Wednesday, September 28, 2011


By Angela Nilsson - Days ago, during this month, the ten-days festival Ganesh Chaturthi, (also known as ‘Vinayak Chaturthi’ or ‘Vinayaka Chavithi’), was celebrated by Hindus around the world as the birthday of Lord Ganesha, the elephant-headed son of Shiva and Parvati, who is believed to bestow his presence on earth for all his devotees in the duration of this festival.  Lord Ganesha is worshiped as the god of wisdom, prosperity and good fortune. He is the Lord of success and destroyer of evils, vanity, selfishness, pride and obstacles and is also worshipped as the god of education and knowledge.  Ganesha is the personification of material universe in all its various magnificent manifestations.  The devotees of Ganesha are known as ‘Ganapatyas’.

Normally, the festival is observed in the Hindu calendar month of Bhaadrapada, starting on the Shukla Chaturthi (fourth day of the waxing moon period).  The date usually falls between 20 August and 15 September. The celebrations last for 10 days, ending on Anant Chaturdashi (fourteenth day of the waxing moon period).  While celebrated all over India, Ganesh Chaturthi is most elaborate in Maharashtra, Goa, Gujarat, Orissa, Karnataka, Tamil Nadu and Andhra Pradesh.  Outside India, it is celebrated widely in Nepal and by Tamil Hindus in Sri Lanka.  In the evening as the sun sets in Hindu communities around the world, thousands of clay images of Ganesha are taken in procession to be immersed in the ocean in countries across the diaspora.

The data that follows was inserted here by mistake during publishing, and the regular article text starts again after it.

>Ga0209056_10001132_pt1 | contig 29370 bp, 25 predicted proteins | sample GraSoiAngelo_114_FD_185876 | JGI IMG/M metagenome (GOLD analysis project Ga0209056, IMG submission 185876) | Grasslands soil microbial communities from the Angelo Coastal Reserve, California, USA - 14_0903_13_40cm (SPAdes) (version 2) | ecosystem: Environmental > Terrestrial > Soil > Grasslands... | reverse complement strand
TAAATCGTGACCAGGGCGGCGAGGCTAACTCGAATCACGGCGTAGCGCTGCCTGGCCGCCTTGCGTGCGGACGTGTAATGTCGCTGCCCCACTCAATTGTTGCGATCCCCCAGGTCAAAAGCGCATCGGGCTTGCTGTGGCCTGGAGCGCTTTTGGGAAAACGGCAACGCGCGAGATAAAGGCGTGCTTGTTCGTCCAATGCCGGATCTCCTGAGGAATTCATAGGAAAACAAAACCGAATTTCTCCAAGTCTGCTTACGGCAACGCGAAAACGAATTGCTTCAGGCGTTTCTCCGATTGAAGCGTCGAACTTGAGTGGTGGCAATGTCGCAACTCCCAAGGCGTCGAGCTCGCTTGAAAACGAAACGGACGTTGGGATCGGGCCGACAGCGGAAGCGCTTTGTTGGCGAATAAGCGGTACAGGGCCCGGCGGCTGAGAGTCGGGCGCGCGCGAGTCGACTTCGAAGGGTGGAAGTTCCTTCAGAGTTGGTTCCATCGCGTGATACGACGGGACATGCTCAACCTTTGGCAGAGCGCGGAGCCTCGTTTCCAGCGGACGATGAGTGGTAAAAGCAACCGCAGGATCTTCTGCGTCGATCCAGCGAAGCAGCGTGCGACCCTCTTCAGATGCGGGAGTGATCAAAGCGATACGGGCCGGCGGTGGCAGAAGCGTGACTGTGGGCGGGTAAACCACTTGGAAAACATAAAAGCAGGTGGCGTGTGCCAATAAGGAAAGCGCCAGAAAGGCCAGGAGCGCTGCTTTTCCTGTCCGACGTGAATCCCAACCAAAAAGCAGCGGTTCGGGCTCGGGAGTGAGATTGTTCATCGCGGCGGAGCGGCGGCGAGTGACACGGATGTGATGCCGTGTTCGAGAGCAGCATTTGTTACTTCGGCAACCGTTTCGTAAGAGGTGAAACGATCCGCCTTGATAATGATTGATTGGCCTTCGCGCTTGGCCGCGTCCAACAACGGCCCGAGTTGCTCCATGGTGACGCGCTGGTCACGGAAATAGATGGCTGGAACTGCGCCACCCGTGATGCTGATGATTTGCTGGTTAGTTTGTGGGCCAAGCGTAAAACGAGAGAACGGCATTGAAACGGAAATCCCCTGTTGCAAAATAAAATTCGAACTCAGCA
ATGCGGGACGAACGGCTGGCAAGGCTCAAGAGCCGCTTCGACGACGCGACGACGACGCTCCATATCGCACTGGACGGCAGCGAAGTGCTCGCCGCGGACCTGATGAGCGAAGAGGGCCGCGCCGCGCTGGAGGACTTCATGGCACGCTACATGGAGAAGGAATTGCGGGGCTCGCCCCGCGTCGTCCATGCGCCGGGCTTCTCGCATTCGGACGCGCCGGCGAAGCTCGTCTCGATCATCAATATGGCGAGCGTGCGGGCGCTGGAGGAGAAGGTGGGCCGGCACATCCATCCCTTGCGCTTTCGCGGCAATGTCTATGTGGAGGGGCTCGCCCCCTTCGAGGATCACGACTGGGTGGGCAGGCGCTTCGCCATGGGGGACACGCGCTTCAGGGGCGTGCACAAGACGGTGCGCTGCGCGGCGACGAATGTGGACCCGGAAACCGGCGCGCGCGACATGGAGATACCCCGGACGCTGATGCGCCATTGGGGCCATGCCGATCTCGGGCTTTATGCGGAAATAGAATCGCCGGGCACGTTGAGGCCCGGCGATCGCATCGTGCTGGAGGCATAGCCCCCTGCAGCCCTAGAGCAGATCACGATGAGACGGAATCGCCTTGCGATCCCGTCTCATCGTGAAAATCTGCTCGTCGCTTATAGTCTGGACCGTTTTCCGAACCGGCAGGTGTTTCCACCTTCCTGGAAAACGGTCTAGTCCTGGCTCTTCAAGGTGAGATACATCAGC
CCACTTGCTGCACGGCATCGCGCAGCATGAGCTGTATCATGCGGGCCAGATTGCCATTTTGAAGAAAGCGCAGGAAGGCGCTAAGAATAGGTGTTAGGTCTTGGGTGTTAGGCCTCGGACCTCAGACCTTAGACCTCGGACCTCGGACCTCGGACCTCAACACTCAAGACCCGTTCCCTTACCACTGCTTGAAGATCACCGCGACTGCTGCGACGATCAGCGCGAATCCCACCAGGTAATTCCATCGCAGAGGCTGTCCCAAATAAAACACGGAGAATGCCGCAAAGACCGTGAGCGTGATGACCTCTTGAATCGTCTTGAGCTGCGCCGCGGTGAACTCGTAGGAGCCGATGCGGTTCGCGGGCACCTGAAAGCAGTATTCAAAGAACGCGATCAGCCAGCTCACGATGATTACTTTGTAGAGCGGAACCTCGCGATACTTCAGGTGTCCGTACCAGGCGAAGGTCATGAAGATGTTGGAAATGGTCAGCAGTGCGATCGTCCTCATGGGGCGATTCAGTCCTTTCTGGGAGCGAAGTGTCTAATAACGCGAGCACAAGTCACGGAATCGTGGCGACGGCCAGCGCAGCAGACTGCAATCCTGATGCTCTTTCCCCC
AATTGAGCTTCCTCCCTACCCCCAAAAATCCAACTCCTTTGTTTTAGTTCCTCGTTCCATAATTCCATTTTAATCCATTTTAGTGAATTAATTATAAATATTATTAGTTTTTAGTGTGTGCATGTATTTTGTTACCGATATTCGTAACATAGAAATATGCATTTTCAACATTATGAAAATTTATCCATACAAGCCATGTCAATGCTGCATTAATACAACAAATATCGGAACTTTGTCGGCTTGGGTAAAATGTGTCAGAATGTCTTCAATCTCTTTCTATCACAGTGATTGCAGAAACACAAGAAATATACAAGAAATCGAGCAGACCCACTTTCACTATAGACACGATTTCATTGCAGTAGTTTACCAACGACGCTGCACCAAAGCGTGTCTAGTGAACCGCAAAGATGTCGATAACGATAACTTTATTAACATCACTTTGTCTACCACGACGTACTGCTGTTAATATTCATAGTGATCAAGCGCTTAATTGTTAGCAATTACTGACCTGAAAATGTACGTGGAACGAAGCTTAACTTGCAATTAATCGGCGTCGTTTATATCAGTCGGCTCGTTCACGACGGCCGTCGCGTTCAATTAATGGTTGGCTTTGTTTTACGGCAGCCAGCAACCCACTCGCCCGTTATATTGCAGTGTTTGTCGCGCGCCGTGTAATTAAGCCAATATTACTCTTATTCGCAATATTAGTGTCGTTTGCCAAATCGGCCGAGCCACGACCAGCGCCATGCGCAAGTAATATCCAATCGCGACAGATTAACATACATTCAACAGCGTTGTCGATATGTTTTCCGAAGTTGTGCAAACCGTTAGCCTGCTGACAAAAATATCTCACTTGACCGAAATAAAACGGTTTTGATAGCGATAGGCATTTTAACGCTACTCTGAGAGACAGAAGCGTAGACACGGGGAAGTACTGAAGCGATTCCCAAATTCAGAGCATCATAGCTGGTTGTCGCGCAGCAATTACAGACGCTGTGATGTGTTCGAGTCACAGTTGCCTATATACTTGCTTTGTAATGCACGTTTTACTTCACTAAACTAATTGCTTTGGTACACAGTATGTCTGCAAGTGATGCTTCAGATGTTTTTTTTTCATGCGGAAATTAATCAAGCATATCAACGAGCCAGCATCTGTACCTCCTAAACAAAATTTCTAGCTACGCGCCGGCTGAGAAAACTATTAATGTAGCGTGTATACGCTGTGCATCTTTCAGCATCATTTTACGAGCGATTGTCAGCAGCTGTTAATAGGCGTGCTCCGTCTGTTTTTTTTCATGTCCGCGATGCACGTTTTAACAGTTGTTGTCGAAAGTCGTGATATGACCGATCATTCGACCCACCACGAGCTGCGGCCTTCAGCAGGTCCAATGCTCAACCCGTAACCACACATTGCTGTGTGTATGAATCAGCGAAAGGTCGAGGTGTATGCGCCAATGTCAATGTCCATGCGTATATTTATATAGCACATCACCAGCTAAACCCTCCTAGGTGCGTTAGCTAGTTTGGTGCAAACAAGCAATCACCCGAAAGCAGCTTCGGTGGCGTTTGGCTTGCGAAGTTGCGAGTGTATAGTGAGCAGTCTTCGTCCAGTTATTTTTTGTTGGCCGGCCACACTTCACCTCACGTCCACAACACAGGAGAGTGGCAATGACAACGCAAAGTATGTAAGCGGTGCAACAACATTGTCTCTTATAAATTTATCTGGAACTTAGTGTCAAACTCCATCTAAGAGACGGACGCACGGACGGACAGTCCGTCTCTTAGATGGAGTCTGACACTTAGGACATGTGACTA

Ganesha Chaturthi, one of the most colourful national festivals of India celebrating the birth of this joyful deity, was observed this month.  After rituals, chanting and prayers, thousands of clay images of Ganesha are taken out in joyous processions in the streets before being immersed in the ocean in a rite called Visarjna.  “When the clay dissolves in the water, the energy of Ganesha is spread all over, floating across the oceans to bless the entire universe,” says Dr. Uma Mysorekar, president of the Hindu Temple Society of North America.

Ganesha Chaturthi is the most important of all Mumbai and Pune festivals and is celebrated with great aplomb amongst Marathi community worldwide. On the occasion of the Ganpati festival, a large number of deities are made of all possible sizes and people buy them to keep in their houses as a divine guest for one and a half, five, seven or ten days or twenty one days in exceptional cases after which the image is taken out ceremoniously and disposed of into the river, sea, or well for immersion (Visarjan).  The pooja can be a simple one performed by the head of the family and witnessed by family members, close friends, involving a priest who would come home and perform the pooja. The people gather around chanting Sanskrit shlokas when the deity is installed.  Modak is the most famous and most typical food preparation of Ganesha Chaturthi celebrations.

Stephen Knapp (Śrīpad Nandanandana dasa) :
“Hindu Festivals”  -

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